The depth and currents mean that this is not a dive site for complete beginners. It's a good idea to have some deep dive training before you visit Koh Tao; at the least you should be PADI Advanced Open Water certified.
Southwest Pinnacle is approximately 13 km south west from Koh Tao and in many ways it is like a shallower version of Chumphon Pinnacle. It's best to dive here when the Gulf sea is calm as Southwest Pinnacle is out in the open and has no protection from waves, but it is well worth the effort as it is one of the best dive sites at Koh Tao.
The dive site consists of a limestone rock and boulder mount that's completely submerged and carpeted with pink and gold anemones and their host spinecheek anemonefish. Surrounding the rock formation are black corals and sea fans. Leopard sharks, blue-spotted sting rays and marble groupers are often found here on the sand substrate bottom.
Whale sharks can sometimes be spotted here and it is also popular with juvenile pelagic fish such as yellowtail barracuda, schools of reef fish such as yellow snappers and rabbitfish, and bigreef squid.
How to Dive Koh Tao Island
The dive sites can be visited on day trips from Samui Island. Dive boats depart every morning, normally in quite small groups. You will normally return at 5:00 pm in the early evening. You can book dive day trips only, or combine them with accommodation at one of our recommended Koh Samui resorts.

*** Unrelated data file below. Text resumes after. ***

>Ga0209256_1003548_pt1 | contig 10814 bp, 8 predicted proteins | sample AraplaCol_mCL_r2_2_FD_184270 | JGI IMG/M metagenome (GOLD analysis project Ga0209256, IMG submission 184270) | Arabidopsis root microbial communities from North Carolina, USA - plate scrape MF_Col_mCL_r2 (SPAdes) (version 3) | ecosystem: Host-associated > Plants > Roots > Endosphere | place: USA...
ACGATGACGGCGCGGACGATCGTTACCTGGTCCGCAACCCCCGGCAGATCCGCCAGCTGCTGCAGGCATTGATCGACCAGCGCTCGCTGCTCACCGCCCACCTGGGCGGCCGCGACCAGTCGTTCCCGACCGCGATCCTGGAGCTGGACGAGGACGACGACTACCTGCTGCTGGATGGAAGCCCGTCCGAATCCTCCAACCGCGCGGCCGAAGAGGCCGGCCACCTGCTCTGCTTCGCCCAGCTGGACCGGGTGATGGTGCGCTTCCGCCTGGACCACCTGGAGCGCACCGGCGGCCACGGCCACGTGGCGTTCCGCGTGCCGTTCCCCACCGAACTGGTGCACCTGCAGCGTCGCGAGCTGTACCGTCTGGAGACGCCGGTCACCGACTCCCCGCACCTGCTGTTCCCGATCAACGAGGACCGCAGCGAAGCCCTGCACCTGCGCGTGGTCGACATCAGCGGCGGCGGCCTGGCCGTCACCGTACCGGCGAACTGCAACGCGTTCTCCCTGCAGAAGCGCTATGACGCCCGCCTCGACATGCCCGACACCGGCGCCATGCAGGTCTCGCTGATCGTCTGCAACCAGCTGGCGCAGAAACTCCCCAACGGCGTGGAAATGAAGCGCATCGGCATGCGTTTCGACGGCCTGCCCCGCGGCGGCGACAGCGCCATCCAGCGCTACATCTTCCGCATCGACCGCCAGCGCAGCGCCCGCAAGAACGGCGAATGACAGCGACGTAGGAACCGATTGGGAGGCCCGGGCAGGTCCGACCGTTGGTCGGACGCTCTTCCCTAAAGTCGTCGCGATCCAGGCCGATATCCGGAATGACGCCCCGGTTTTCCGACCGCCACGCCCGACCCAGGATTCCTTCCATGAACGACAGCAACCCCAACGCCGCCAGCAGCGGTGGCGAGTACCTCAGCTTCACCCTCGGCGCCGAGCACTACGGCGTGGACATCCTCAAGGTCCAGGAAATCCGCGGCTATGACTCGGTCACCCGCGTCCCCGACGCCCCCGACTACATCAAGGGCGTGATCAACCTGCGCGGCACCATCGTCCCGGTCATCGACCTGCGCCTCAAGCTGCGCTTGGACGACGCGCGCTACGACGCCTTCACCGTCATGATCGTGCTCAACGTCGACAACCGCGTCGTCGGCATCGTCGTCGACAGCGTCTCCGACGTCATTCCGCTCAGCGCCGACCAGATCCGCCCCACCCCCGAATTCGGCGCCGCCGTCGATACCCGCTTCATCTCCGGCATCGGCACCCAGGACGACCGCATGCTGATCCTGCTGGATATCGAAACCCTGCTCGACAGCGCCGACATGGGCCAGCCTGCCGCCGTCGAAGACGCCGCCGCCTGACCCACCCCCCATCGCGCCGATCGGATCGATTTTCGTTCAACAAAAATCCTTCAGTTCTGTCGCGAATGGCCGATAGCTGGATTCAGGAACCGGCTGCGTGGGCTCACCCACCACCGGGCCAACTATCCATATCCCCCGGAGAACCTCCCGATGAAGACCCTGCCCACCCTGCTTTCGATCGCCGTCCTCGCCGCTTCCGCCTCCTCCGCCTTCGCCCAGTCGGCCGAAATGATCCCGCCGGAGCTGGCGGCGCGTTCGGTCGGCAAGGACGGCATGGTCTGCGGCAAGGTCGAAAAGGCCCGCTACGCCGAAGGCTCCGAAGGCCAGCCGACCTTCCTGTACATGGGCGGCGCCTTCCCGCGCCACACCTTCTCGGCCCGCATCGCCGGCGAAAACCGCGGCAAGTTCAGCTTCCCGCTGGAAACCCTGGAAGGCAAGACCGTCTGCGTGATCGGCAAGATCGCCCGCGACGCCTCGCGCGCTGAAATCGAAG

Got a question?
Have a look through our Frequently asked questions
The dive sites at and close to Koh Tao can be dived throughout the year. However the best season for optimum diving conditions is from March to September.
Monsoon winds reduce visibility from October to November, and sea swells can be present. However, these are rarely bad enough to interfere with the running of diving trips.
November to February brings rain and winds to Koh Tao so it is not be the best place to dive at this time of year.
Good for: Large animals, beginner divers, dive value-for-money and snorkelling
Not so good for: Wrecks and drift dives
Depth: 5 - 35m
Visibility: 5 - 20m
Currents: Usually gentle but can be strong at some sites
Surface conditions: Normally calm, but can be choppy offshore
Water temperature: 27 - 30°C
Experience level: Beginner - intermediate
Number of dive sites: ~15
Access: Koh Samui diving day trips
Recommended length of stay: 5 days